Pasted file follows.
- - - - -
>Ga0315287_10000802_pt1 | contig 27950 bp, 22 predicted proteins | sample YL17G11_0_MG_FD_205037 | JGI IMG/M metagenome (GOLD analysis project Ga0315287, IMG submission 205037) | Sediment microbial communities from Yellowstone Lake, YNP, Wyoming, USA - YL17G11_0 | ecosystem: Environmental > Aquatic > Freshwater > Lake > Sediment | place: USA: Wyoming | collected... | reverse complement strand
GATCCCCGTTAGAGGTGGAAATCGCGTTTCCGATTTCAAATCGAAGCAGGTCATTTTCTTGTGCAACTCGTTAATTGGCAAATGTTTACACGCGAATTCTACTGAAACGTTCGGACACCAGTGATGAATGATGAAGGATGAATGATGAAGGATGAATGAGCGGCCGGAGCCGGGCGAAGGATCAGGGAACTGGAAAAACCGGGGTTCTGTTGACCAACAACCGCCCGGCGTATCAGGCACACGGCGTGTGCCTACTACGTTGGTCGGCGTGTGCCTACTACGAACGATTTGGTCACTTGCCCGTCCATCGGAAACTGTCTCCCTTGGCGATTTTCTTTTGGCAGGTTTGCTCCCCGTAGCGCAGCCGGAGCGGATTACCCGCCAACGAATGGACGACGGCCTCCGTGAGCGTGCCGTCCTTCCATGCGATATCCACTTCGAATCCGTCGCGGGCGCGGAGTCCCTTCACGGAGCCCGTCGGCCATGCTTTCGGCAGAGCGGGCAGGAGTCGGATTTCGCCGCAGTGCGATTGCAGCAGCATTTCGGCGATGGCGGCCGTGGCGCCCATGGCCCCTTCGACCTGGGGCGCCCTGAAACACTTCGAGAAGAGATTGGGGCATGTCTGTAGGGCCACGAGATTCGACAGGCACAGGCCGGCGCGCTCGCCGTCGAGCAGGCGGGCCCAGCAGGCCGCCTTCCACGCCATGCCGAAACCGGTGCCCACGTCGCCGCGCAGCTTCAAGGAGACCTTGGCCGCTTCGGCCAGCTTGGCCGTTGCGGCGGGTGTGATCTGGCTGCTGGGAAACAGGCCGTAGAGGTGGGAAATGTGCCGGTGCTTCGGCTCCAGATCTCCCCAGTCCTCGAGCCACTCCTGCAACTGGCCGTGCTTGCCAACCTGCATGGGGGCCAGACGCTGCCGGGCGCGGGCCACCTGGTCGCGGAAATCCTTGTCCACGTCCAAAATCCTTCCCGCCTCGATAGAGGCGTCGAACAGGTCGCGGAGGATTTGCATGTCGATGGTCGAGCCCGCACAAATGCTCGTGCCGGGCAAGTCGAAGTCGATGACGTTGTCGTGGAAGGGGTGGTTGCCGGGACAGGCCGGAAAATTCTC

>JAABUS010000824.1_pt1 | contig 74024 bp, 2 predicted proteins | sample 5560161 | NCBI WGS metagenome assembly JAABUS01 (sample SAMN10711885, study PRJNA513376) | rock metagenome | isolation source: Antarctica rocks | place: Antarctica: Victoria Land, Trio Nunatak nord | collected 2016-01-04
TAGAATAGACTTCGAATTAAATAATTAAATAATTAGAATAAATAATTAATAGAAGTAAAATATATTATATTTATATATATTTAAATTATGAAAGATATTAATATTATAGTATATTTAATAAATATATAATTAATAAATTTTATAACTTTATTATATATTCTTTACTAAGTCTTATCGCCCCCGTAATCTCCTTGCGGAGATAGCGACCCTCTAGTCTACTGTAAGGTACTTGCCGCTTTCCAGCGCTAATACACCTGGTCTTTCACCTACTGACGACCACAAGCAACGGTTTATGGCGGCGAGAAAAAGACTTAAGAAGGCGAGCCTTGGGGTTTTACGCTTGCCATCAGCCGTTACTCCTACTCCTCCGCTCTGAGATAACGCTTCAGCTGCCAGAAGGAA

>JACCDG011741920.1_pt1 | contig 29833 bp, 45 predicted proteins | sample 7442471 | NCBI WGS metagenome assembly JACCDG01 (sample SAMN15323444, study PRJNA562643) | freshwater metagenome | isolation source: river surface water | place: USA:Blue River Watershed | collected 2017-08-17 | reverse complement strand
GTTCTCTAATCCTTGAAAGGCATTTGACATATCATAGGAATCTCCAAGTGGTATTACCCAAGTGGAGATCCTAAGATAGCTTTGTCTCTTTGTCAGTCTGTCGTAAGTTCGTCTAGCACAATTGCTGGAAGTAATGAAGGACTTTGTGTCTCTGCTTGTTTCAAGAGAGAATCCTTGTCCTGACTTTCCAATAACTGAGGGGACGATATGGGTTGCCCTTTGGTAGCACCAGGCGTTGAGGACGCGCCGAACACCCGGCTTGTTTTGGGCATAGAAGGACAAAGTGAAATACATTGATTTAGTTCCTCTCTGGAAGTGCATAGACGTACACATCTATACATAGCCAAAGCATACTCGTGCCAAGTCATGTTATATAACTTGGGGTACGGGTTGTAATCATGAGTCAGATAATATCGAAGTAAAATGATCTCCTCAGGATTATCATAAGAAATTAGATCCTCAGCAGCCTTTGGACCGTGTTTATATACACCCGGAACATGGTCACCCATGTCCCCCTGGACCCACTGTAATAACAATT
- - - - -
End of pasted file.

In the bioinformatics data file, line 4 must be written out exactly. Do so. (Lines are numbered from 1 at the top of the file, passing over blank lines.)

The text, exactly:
TAGAATAGACTTCGAATTAAATAATTAAATAATTAGAATAAATAATTAATAGAAGTAAAATATATTATATTTATATATATTTAAATTATGAAAGATATTAATATTATAGTATATTTAATAAATATATAATTAATAAATTTTATAACTTTATTATATATTCTTTACTAAGTCTTATCGCCCCCGTAATCTCCTTGCGGAGATAGCGACCCTCTAGTCTACTGTAAGGTACTTGCCGCTTTCCAGCGCTAATACACCTGGTCTTTCACCTACTGACGACCACAAGCAACGGTTTATGGCGGCGAGAAAAAGACTTAAGAAGGCGAGCCTTGGGGTTTTACGCTTGCCATCAGCCGTTACTCCTACTCCTCCGCTCTGAGATAACGCTTCAGCTGCCAGAAGGAA